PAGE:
Even if you follow the advice of my previous post about focusing your family history project on one topic at a time, you may find yourself in what we personal historians refer to as “one fine mess.” Whether it’s an overabundance of material or a serious shortfall, don’t despair. Help is available.
We all need help sometimes. Whether it’s to fix a leaky faucet, keep our vehicle’s engine purring along or clean those nasty-looking carpets, we sometimes have to swallow hard and dig deep into our wallets to right the ship. Isn’t your personal history project just as valuable?
Should you hire a professional personal historian or genealogist, you should be able to find one who will work within your budget to keep your project on track. Check the Association of Personal Historians web site to find one in your area. Most offer free consultations.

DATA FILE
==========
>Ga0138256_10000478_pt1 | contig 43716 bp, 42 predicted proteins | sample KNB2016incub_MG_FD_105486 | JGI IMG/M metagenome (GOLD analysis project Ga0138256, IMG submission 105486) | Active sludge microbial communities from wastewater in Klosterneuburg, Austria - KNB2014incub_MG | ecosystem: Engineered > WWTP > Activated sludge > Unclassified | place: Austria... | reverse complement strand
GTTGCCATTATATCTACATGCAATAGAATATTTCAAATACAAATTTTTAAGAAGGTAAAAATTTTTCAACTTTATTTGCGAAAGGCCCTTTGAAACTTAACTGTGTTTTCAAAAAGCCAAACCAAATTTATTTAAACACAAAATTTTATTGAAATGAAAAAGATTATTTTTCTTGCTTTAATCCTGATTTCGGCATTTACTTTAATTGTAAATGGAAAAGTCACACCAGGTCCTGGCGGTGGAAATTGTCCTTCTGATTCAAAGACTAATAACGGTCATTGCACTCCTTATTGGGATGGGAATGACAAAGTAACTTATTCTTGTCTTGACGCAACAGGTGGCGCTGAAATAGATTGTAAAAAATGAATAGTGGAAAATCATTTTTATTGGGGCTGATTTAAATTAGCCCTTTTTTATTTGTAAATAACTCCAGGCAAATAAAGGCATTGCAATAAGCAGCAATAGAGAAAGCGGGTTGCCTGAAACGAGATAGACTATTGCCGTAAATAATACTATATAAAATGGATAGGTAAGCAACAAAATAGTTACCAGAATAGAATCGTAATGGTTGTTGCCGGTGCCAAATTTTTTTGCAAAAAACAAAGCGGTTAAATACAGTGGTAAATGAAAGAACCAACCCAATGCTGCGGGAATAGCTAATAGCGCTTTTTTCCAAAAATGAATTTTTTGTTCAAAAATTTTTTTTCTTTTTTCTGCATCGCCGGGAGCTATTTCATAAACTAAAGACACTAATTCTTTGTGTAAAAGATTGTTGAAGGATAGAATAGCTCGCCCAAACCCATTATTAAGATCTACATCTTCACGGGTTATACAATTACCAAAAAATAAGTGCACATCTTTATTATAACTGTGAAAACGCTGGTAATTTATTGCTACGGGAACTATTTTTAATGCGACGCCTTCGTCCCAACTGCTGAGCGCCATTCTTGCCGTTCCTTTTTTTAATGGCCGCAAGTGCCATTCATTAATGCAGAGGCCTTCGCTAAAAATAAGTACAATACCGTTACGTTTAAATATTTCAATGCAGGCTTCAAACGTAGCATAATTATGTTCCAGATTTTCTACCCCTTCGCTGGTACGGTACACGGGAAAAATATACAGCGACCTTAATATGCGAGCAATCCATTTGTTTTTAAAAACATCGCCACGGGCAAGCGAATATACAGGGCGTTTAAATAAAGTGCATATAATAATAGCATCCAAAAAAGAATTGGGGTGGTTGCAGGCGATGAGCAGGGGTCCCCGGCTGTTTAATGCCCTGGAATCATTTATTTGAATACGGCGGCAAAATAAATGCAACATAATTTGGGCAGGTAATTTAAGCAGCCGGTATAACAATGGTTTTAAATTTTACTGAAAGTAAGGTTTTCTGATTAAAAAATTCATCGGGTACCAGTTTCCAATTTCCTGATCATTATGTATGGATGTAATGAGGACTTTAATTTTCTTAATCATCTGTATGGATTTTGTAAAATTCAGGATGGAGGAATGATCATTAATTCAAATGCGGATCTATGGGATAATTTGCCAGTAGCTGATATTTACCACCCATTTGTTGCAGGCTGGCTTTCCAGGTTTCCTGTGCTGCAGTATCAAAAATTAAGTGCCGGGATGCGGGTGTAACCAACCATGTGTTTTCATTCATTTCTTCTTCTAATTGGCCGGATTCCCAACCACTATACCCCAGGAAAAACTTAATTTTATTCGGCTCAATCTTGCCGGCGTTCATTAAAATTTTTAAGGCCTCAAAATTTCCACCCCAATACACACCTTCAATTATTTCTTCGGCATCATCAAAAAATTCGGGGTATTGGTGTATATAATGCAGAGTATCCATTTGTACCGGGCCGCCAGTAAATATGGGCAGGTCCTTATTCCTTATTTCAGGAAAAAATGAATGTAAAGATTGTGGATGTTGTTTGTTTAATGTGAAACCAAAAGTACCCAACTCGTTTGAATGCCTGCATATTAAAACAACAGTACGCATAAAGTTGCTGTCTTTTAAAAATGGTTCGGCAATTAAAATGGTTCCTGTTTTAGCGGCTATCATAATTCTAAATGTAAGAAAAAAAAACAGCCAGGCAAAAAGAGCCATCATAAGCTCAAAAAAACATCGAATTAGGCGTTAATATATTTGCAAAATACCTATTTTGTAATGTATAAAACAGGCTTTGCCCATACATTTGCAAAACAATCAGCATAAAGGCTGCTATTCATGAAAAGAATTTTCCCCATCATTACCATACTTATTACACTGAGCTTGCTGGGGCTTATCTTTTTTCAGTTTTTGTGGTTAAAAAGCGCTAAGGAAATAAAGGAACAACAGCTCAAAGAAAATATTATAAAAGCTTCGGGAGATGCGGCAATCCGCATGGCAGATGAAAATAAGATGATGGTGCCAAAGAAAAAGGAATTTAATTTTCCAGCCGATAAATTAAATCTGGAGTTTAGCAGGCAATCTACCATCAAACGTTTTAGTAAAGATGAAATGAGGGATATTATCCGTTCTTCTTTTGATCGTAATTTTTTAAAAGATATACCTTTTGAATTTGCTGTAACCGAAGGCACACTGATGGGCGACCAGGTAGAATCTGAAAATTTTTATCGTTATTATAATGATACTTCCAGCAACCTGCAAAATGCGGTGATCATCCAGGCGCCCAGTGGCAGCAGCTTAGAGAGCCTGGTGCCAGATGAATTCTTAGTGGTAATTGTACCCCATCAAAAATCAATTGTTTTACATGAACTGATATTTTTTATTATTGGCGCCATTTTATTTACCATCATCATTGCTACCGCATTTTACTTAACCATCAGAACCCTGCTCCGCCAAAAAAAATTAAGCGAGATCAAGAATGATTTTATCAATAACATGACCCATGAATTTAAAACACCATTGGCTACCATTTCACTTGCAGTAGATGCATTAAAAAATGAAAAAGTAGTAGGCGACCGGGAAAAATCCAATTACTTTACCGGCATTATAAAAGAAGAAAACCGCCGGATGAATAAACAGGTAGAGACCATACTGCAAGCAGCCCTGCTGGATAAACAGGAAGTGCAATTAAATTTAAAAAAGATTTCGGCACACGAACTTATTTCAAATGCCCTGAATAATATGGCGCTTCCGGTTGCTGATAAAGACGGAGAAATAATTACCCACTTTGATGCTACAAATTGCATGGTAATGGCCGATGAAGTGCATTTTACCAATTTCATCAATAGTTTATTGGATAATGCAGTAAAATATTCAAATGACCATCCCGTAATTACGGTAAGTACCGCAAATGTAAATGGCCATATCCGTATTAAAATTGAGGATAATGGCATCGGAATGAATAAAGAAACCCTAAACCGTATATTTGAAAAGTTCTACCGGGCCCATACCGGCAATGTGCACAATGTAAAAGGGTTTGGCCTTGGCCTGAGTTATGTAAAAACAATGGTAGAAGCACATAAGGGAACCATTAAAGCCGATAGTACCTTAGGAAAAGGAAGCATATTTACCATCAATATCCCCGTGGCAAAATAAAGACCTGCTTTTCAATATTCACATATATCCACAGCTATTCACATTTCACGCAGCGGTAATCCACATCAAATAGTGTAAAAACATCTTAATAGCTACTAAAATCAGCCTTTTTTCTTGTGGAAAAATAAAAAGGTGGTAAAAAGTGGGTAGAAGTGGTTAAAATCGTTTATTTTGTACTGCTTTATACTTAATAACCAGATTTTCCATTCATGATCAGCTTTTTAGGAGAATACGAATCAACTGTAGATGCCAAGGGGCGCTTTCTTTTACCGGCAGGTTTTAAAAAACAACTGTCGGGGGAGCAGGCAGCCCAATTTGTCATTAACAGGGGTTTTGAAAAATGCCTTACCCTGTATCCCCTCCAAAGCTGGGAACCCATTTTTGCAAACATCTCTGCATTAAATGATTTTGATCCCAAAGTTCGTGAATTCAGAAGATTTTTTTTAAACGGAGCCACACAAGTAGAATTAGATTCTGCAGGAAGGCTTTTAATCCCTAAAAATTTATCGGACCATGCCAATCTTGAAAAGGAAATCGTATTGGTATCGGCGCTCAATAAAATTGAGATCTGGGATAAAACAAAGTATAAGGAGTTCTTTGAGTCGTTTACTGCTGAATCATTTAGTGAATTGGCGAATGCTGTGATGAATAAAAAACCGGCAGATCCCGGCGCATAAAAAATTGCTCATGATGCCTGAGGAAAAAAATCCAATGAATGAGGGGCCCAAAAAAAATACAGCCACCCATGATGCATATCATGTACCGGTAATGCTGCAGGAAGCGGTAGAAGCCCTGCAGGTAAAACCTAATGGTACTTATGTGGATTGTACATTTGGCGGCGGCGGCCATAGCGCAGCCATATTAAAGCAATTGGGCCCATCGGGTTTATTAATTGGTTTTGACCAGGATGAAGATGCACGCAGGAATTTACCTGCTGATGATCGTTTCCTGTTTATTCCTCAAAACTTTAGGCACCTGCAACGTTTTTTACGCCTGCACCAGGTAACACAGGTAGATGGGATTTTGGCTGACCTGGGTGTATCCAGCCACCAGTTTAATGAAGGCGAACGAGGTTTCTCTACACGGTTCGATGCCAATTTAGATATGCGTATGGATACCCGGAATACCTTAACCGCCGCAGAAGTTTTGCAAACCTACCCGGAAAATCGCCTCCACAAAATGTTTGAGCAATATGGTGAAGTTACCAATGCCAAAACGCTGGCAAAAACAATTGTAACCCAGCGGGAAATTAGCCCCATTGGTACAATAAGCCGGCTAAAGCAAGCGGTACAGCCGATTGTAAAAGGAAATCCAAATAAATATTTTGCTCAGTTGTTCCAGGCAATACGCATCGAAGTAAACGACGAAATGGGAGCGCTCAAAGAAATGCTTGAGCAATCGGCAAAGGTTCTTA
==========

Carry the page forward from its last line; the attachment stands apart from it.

There’s plenty of free help available online, too. You can Google around to your heart’s content and uncover thousands of sites, each offering various levels of assistance in just about every area of family history. Or, you can just click on these three to get started:
- Shades of the Departed by footnoteMaven. This guest post by Kim O’Neill Screen is chock-full of great ideas for working with photos. If you have lots of cool photos and want to move beyond scrapbooking, this is the spot for you.
- Everything Guide to Online Genealogy by Kimberly Powell. I haven’t read this new book yet, but Kimberly, who blogs at the About.com genealogy site, certainly has the credentials to put together a book with such an audacious title.
- Alltop’s guide to genealogy blogs. I hesitate to reveal that I am not the only personal historian/genealogist operating in the blogosphere, but it’s true. This huge list bears that out. A nice feature is that headlines of the five most recent posts of each blog are listed, ripe for the clicking.
Larry Lehmer is a personal historian who helps people write their family histories. To learn more, visit his web site or send him an e-mail.
Photo: Aaron Lehmer helps his family on moving day (Courtesy of Larry Lehmer)